On the reverse of Platinum British Britannia coins is the image of Britannia created in 1987 by Philip Nathan. This design features on all Britannia coinage regardless of precious metal content. It captures a powerful depiction of Britannia standing on a coastal cliff. She wears a Corinthian helmet, wields a trident in her right hand, and clutches a shield in her left hand that bears the Union Jack of the United Kingdom. This side of the coin has a radial sunburst behind the figure of Britannia.
The obverse of Platinum British Britannia coins includes the fifth-generation effigy of Queen Elizabeth II. Her Majesty is depicted here in right-profile relief as designed by Jody Clark in 2015. This design is found on all British coins dated 2016 and later. She wears the Royal Diadem crown in this design that reflects her appearance at the age of 89. The obverse features the guilloche background design element similar in appearance to braided rope.
Platinum British Queen’s Beast
The Royal Mint of England issued the first Queen’s Beast Series coins in 2016 with the Lion of England design. The series includes 10 designs in all and expanded in 2017 to feature two more bullion options. The silver coins gained a 10 oz option joining the 2 oz coin and the mint introduced a new 1 oz platinum coin. Each of the 10 designs in the Platinum Queen’s Beast Series comes from the coronation ceremony of Queen Elizabeth II. These designs include:
- Lion of England – the most significant heraldic beast in England’s history, the Lion of England was adopted in the first official royal arms by King Richard I, known as Richard the Lionheart.
- Griffin of Edward III – the mythical Griffin was one of the personal symbols of King Edward III, a Plantagenet king who ruled England for 50 years during the Middle Ages.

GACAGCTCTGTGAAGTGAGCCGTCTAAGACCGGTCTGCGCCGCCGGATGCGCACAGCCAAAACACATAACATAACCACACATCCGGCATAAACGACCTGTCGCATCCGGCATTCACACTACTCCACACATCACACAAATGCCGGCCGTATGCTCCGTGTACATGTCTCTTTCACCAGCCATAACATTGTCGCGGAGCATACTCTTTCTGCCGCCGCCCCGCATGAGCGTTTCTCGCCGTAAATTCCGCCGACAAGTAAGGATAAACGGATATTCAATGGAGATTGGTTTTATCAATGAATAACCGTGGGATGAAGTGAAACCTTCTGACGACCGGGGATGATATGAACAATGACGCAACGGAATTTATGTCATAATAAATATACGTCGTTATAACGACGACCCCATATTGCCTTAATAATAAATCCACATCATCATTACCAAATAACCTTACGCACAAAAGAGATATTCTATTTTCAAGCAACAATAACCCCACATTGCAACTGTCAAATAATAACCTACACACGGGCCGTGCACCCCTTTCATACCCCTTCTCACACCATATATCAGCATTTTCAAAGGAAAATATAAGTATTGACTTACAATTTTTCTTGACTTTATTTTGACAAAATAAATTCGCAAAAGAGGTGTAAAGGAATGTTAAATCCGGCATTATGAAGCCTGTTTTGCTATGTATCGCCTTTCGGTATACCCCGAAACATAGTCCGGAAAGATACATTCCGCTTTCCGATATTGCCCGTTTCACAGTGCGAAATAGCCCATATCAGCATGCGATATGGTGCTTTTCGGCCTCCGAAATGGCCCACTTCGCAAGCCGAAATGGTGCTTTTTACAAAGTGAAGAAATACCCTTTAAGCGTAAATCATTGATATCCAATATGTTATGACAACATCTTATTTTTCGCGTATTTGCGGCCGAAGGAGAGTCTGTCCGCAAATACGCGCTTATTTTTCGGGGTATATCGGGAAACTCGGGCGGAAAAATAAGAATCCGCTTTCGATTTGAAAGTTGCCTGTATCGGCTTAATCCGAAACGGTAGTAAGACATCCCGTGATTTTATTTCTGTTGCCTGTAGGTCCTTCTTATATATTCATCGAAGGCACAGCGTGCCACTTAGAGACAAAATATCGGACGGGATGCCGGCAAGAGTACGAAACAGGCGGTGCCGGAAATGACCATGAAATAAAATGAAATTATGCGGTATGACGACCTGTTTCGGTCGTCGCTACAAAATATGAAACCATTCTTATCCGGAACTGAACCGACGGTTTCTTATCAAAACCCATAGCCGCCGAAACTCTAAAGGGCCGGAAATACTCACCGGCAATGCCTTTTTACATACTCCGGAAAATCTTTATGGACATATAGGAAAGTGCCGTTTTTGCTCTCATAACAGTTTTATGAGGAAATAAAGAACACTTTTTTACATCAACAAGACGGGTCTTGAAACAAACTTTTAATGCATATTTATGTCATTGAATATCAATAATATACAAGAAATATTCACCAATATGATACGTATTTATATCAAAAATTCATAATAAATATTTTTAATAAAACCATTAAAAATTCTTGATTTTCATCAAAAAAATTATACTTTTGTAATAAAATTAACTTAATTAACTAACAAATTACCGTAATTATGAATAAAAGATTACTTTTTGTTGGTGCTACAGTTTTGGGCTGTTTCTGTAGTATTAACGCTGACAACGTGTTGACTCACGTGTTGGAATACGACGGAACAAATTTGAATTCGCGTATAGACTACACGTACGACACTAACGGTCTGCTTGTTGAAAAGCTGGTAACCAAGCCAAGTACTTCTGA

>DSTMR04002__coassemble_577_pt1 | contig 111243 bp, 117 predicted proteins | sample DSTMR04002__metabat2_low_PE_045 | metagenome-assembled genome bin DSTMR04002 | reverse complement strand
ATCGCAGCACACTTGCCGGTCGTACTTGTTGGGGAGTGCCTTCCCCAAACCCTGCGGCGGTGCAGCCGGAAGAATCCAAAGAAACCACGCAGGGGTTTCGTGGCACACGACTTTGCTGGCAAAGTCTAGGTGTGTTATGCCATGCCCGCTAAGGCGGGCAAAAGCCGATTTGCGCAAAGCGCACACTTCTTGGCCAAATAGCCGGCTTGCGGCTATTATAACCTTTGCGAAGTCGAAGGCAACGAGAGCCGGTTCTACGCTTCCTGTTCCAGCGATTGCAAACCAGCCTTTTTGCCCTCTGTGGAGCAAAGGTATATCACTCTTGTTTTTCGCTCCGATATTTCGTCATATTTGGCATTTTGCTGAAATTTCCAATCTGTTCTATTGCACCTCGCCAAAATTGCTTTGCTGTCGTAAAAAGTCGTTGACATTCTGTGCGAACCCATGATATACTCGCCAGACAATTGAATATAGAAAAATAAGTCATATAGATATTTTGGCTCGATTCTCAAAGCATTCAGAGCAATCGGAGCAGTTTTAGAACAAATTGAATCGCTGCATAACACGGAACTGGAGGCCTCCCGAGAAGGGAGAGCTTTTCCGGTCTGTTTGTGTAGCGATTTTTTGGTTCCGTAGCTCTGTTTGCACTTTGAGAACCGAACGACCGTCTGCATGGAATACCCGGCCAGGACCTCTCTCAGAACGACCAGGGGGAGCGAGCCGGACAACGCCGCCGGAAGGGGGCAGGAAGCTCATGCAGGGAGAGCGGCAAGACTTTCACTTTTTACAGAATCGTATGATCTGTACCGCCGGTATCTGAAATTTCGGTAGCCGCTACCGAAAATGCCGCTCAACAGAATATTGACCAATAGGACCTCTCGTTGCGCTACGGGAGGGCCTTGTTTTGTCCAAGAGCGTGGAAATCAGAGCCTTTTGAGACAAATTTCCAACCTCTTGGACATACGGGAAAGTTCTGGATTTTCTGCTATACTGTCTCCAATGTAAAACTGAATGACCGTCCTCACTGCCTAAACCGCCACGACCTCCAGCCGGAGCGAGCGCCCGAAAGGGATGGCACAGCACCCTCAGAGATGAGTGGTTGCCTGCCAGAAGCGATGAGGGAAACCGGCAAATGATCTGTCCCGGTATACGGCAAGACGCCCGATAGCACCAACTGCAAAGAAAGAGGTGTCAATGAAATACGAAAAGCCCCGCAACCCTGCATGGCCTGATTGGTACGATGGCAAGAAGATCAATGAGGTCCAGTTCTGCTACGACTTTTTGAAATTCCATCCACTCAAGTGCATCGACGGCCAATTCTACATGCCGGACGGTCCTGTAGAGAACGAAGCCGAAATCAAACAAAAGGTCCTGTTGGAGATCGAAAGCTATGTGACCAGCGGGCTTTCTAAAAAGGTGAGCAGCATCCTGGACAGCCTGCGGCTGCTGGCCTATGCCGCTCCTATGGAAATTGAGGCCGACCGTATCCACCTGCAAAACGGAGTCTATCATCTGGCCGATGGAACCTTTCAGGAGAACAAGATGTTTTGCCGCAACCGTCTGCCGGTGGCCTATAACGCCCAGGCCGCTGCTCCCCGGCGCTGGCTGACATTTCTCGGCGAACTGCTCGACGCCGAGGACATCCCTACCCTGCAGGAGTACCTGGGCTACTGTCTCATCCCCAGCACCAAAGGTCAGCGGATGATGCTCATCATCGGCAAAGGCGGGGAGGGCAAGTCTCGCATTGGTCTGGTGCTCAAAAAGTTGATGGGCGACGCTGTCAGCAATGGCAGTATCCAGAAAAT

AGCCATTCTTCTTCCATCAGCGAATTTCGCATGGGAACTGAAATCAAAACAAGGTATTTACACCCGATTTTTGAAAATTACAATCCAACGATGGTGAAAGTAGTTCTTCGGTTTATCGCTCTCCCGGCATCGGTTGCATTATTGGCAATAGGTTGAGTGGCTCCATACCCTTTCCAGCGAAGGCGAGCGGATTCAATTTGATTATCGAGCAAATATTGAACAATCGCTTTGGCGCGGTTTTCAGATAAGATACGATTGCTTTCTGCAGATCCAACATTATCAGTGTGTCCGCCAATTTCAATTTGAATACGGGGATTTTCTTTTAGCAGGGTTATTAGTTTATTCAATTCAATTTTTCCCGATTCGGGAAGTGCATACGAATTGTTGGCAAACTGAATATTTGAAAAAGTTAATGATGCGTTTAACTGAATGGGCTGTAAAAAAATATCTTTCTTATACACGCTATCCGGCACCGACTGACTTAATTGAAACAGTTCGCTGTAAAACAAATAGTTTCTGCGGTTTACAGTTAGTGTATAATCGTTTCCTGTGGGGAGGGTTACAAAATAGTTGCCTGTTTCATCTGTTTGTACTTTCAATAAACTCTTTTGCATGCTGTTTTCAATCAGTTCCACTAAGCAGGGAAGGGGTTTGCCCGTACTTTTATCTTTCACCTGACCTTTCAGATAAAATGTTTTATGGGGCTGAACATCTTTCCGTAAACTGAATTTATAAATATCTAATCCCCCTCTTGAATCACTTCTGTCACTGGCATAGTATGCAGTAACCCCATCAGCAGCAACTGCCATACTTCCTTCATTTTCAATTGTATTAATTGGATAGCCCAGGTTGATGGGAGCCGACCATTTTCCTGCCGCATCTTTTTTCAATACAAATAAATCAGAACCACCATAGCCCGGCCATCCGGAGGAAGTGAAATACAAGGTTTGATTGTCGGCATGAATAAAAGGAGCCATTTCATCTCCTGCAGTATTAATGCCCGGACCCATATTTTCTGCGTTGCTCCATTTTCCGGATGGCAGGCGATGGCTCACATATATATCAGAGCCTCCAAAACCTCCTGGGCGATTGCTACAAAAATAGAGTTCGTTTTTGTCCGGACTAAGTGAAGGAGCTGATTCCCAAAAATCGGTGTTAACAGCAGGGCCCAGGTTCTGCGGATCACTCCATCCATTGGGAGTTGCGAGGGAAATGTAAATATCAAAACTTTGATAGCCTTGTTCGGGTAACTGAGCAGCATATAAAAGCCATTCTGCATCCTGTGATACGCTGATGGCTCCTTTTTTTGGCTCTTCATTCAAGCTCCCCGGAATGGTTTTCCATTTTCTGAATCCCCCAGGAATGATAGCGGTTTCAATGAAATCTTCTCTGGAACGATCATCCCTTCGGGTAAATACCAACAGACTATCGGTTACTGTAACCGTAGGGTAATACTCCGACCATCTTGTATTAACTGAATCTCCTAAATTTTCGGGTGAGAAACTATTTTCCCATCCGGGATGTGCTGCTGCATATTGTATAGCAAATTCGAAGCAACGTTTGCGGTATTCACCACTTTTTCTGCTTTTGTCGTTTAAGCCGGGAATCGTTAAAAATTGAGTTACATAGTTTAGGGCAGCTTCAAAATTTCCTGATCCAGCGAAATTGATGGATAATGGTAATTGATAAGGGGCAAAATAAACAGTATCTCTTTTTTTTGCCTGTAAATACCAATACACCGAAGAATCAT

- Red Dragon of Wales – the design of the Red Dragon, now the official symbol of Wales, dates back to the 6th century in Wales. The Tudor Dynasty brought to the Red Dragon into the heraldic arms, starting with King Henry VII.
- Unicorn of Scotland – the heraldic beast of Scotland joined the Royal Arms of England in 1603 when King James VI of Scotland ascended to throne of England and combined the two crowns.
- Black Bull of Clarence – the Black Bull comes from Roger Mortimer, descendant of the Duke of Clarence, and his great-grandson King Edward IV. Edward IV was the first king from the House of York.
- Falcon of the Plantagenets – another heraldic beast from King Edward III, the White Falcon was featured on his personal shield.
- Yale of Beaufort – the mythical Yale is another beast associated with the House of Tudor. King Henry VII brought the Yale to the royal arms through his mother, Lady Margaret Beaufort.
- White Lion of Mortimer – the white lion came to the royal arms with Edward IV, who inherited it from his grandmother, the heiress of the Mortimers. The White Lion is the only other lion in the Royal Arms, but is always featured seated with its tail between its legs, unlike the Lion of England.
- White Greyhound of Richmond – the white hound is common in British heraldry and is special to Richmond in Yorkshire. King Henry VII, founder of the House of Tudor, is the son of Edmund Tudor, Earl of Richmond.
- White Horse of Hanover – the white horse came to the Royal Arms through King George I, formerly George of Hanover. He ascended the throne after the end of the House of Stuart and represents Hanover during the reigns of King George I, George II, and George III.
Canadian Platinum Maple Leaf
Canada’s Maple Leaf coin line is the official bullion coin line of the Great North, and one of its more prominent varieties is the Platinum Maple Leaf. The coin was first pressed in 1988, and consistent production of the coin continued until 1999, when production ceased. Two more issues, however, were eventually made, one in 2002 and another in 2009.